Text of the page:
How a Customer Model Will Help Drive Your Business Forward
A more intelligent and personalized marketing strategy is in your reach: Track changes, behavior habits, and generate the best insights from your customersPosted in Customer Retention, Data Analysis, Personalization, DIY Hacks on 15 February 2018 by:
Guess where the following seven words can be found: Personalization. Needs. Relationship. Communication. Analysis. Retention. Growth. All are mentioned in the Wikipedia page for CRM value – most of them in the first paragraph.
It’s easy to understand that everything from personalization to analysis is seen as the foundation for better retention and growth, but it’s not that easy to understand how to achieve it. One of the most fundamental tools customer centric companies (and others) should use to understand and know their customers better is a customer model.
In the CRM & marketing world, we usually face three major questions:
- Who are my customers?
- How much are my customers worth?
- How much of my resources should I spend on each customer?
If built intelligently, a customer model can answer two of these questions, and slightly start touching on the third. In this blog, we will try to explain how even a simple model can help you build a better marketing strategy and achieve your CRM goals.
So, who are my customers?
The first thing a good model should do is separate between different types of customers. This step is based on the understanding that not all customers are the same, and should be treated as individuals. This separation can be achieved by segmentation and doesn’t need to be very complex – it can be based on a healthy combination of business understanding and reliance on evidence from the data. Build the model in a layered structure – starting from high level segmentation, and then breaking down each one of the segments to more granular ones.
Each customer, from their first interaction, will go through several states which are defined by their activity. For example, in most industries we can define at least three main customer states – new, active and churn customers. From this point onward, we will refer to these states as lifecycle stages. While you probably have an idea how each lifecycle stage is defined in your eco-system, it’s best to segment the lifecycle stages using the most important and basic attributes that describe the customer behavior. For instance – time since first activity, time since last activity, and of course the activity volume, preferably in terms of money. If you are experienced in conducting segmentation in the marketing world, you’ve probably crossed paths with the abbreviation ‘RFM’, which stands for Recency, Frequency and Monetary. The following graph illustrates the possible movements for our lifecycle stages:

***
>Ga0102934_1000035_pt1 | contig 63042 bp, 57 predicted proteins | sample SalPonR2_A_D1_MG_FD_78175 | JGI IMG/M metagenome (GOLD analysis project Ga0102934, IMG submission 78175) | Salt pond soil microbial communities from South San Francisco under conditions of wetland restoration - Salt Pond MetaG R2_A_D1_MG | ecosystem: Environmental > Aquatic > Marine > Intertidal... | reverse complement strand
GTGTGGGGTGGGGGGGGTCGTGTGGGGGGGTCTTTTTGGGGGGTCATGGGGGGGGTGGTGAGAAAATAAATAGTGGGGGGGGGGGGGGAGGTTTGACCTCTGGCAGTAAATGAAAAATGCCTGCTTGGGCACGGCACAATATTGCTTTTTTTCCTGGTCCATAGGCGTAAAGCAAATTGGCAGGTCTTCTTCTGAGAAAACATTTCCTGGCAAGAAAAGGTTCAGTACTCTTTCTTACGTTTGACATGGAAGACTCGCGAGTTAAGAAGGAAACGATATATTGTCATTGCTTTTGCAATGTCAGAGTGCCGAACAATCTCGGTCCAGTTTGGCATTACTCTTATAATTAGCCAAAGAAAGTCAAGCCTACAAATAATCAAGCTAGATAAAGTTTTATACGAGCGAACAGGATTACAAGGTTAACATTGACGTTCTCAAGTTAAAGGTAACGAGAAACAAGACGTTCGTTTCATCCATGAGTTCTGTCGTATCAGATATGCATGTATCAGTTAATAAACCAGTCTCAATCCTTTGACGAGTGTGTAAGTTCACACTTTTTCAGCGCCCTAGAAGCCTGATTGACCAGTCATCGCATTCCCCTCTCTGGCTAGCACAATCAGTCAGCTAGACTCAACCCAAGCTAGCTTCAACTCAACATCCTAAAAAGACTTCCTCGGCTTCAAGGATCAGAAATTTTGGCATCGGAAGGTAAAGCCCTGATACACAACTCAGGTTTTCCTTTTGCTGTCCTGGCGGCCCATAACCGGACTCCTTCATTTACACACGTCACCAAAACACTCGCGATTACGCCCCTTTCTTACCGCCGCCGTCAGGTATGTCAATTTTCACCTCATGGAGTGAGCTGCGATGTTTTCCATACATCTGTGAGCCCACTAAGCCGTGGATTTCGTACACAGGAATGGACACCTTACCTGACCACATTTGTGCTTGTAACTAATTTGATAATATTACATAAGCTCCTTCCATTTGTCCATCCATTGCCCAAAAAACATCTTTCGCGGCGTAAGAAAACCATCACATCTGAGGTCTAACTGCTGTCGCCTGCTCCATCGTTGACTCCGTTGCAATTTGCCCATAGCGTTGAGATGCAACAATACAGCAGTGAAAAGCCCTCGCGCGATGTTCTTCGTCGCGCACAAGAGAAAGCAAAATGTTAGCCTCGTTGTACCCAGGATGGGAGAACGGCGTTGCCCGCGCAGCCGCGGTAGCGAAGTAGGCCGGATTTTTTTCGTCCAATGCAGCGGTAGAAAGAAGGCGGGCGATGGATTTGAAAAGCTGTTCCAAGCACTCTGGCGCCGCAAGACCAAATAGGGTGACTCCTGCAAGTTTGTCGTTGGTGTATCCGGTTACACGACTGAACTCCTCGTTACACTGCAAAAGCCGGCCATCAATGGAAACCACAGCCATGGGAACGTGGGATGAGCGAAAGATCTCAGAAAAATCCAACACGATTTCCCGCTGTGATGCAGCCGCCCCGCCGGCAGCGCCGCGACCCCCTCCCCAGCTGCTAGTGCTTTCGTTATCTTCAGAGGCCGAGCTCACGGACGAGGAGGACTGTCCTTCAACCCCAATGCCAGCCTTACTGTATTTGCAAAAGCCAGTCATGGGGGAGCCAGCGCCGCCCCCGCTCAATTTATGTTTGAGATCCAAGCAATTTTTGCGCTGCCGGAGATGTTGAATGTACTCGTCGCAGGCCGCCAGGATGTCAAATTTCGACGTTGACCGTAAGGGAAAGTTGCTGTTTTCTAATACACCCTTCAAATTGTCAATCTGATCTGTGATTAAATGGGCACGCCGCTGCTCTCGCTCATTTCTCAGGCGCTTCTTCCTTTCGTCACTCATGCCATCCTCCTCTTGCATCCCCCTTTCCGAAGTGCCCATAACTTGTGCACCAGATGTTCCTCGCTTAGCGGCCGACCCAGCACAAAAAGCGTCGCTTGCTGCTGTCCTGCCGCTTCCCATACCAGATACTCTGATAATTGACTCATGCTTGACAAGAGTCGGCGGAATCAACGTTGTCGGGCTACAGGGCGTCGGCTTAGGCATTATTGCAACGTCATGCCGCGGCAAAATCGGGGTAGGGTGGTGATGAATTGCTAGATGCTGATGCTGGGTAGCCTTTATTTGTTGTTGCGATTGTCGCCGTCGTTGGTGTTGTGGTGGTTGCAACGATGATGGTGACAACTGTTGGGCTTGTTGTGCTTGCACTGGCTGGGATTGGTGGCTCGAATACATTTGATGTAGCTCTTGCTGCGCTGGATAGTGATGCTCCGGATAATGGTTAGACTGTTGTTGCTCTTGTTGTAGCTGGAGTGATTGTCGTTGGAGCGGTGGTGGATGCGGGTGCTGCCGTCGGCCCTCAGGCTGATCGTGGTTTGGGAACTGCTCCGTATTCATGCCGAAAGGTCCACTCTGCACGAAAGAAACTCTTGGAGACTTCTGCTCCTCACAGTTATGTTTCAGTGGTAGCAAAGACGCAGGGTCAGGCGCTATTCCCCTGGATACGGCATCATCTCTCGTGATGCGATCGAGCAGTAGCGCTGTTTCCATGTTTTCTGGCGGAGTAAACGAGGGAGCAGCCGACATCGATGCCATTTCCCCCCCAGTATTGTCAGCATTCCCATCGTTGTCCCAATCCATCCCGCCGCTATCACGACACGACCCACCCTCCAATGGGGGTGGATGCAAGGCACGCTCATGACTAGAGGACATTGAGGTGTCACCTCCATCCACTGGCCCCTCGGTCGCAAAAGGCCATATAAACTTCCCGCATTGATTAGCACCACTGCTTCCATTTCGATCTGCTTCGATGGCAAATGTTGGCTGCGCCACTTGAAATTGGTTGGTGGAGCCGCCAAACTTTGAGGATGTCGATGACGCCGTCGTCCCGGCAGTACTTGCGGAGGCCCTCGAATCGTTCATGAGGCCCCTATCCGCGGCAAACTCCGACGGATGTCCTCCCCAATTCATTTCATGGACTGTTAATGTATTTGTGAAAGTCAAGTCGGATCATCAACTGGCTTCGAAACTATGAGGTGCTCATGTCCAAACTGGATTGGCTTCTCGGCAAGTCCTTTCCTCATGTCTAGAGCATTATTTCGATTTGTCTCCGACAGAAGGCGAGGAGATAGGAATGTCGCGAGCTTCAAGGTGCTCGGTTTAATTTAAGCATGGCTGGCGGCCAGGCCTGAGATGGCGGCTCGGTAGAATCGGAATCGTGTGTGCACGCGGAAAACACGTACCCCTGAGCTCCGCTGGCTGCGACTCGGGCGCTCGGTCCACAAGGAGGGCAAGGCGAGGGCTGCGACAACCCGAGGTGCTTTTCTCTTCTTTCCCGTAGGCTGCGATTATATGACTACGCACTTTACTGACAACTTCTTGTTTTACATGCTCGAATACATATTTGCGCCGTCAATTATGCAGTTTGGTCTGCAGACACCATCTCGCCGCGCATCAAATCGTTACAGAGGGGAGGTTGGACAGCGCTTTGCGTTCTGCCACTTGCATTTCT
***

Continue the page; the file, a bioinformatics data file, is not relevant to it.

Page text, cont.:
Even now, after separating your customers into only three lifecycle stages, you can start mining information. It would be interesting to find out how many customers are in each lifecycle. Or, what is the conversion rate from new to active. And even what the churn of new and active customers is. Answering these questions will provide a lot of value, which could be translated into future marketing actions.
Once this step is done, we can increase the granularity level of the model by breaking down each lifecycle into sub segments, according to additional behavioral or demographic attributes. A simple example might be the customer product preference. An e-commerce company that sells clothes will want to know if the customer usually orders men’s clothes, women’s clothes or kids' clothes. All three types can be active, but obviously each one is a different customer persona, and requires different communications, discounts and recommendations.